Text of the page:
Let me ask you a question: How did you get here this morning?
Maybe you arrived like I did and walked from your home to the sanctuary. Maybe you drove by yourself or with a family member. Maybe you got a ride from someone as they were coming to worship. Maybe, just maybe, you rode the bus to get here.
When we hear that question posed to us, our minds immediately turn towards responding with a mode of transportation and some curiosity as to why I might ask.
So, let me ask that question to you again: How did you get here this morning?
I’m not thinking about modes of transportation of feet, cars, or buses. I’m thinking about what motivated us to get out of bed, get dressed on a Sunday morning, and be part of a worshiping community. How did you get here to this place, in this moment, and with this desire to hear what God is saying into our lives?
Maybe, then, we should ask a different question. Why are you here? Presumably at some point in your life someone introduced you to the idea of a loving God who desired to be in deep relationship and connection with us. Maybe it was a family member – a parent, a sibling, a grandparent – who sewed the seed of that connection in our lives. Maybe it was a pastor or Sunday School teacher. Maybe it was someone you barely knew, but who reached out to you to share God’s love with you.
I believe each of us are here this morning because we desire to be more than just members of a community for Christians. I believe we are here because of something much deeper. I believe we are here, because we have a desire to “come and see” what God is doing in our lives, our community, and around the world. We have come to experience God’s love and to share God’s love with others.
This desire was felt by some of the earliest followers of Jesus. His earliest disciples were initially followers of John the Baptist. Our scripture reading from John 1:35-42 is part of a four-day stretch of stories that introduce Jesus to the readers of John’s gospel and the world. It began with two days of John calling out the religious elite and recognizing Jesus as the long-awaited “lamb of God.” In John’s gospel, the phrase “lamb of God” references part of the suffering servant nature of Jesus in how he will give his life for all people.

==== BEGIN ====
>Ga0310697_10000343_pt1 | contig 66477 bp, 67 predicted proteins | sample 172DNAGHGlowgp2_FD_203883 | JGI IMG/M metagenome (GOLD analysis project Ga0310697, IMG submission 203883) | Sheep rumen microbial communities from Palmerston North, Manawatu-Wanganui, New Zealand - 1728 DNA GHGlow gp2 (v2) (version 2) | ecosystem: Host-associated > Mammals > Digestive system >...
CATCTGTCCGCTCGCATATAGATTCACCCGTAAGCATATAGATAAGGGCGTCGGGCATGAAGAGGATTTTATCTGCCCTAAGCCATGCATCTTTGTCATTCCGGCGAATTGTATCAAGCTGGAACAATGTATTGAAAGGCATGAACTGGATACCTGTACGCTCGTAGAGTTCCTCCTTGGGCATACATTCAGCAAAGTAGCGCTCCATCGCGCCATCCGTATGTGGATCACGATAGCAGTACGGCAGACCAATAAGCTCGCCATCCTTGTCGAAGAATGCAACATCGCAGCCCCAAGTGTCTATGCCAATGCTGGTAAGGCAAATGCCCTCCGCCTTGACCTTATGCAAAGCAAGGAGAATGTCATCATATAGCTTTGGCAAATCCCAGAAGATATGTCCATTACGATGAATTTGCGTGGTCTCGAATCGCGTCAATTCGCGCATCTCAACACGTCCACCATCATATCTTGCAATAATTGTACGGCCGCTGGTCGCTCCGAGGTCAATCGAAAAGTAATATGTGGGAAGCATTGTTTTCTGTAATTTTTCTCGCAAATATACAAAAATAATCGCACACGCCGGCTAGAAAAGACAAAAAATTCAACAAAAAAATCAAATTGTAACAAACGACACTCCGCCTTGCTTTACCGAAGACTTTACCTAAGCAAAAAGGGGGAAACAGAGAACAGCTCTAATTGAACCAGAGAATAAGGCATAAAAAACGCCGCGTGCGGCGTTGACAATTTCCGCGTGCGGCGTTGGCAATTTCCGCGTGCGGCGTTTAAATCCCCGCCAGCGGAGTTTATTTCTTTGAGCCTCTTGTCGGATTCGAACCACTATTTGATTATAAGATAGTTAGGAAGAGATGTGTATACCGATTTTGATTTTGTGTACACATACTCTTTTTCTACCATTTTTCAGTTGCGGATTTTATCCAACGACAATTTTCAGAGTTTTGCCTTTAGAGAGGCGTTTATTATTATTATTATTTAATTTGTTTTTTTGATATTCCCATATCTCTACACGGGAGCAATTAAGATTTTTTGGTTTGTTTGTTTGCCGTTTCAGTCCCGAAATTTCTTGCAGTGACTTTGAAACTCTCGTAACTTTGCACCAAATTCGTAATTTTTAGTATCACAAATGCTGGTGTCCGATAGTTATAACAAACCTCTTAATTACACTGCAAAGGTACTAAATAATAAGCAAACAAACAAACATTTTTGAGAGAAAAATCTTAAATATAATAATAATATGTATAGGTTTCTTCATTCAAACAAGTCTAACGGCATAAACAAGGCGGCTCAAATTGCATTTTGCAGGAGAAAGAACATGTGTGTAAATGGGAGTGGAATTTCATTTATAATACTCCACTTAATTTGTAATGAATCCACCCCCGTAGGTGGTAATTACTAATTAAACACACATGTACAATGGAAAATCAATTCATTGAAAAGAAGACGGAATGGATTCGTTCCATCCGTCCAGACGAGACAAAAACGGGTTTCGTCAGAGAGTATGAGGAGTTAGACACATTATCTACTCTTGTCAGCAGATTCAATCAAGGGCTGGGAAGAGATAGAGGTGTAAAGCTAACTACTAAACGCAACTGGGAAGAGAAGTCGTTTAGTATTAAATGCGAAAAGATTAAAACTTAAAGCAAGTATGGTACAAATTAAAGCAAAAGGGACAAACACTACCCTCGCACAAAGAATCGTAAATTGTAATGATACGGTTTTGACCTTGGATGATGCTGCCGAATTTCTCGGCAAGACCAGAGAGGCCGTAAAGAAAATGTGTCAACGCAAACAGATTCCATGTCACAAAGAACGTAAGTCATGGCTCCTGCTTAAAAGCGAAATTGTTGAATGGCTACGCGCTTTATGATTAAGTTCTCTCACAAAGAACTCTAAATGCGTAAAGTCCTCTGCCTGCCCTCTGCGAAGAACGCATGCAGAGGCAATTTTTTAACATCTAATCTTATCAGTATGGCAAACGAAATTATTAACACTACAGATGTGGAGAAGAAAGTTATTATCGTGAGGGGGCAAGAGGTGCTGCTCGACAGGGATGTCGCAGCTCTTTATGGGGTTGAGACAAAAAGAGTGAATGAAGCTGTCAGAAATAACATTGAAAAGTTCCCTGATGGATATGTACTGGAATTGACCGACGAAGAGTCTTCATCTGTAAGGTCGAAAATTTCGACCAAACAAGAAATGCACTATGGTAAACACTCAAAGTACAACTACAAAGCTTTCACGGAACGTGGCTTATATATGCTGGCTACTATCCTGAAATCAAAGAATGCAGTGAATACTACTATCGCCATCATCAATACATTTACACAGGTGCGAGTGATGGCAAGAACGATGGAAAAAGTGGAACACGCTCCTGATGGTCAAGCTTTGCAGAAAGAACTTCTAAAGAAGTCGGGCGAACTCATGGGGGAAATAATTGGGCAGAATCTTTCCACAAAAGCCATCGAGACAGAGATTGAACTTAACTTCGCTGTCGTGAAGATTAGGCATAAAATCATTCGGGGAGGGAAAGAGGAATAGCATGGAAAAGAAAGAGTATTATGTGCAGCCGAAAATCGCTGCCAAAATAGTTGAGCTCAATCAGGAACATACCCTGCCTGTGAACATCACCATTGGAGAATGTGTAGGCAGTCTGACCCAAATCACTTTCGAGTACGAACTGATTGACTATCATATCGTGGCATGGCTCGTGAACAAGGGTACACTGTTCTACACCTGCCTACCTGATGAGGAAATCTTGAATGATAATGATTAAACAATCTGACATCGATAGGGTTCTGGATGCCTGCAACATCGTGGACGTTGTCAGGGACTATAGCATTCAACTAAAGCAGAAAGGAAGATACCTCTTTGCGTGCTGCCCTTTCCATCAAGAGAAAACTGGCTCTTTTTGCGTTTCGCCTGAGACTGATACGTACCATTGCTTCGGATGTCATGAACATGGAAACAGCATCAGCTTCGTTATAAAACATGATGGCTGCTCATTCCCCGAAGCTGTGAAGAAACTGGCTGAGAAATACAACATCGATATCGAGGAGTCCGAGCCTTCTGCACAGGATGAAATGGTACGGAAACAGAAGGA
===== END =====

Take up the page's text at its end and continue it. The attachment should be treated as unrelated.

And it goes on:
On the third day, John is with some of his disciples as Jesus approaches. This all takes place along the area of the Jordan River where John had centralized his ministry. He makes it clear to his disciples – students of his teaching – that John was not the one they were looking for. The one they were looking for – the lamb of God – was Jesus. This immediately gets their curiosity up. They leave John, both in terms of physically and his teaching leadership, to go towards Jesus.
Ever wonder why they could just pick up and go? They had been following John for some time, now, and likely assumed that he was the Messiah, or, at the least, someone worth following. They had spent time under John’s leadership and guidance and, now, they just leave to go to Jesus. All they know of Jesus, at this point, is John’s words about him and his baptism. It is early in Jesus’ ministry. No one has been healed. There has been no significant moment of teaching. He has not yet challenged the religious leaders. He is no where near the cross. Yet, they go. Why? Because they desired a deeper connection and relationship with God.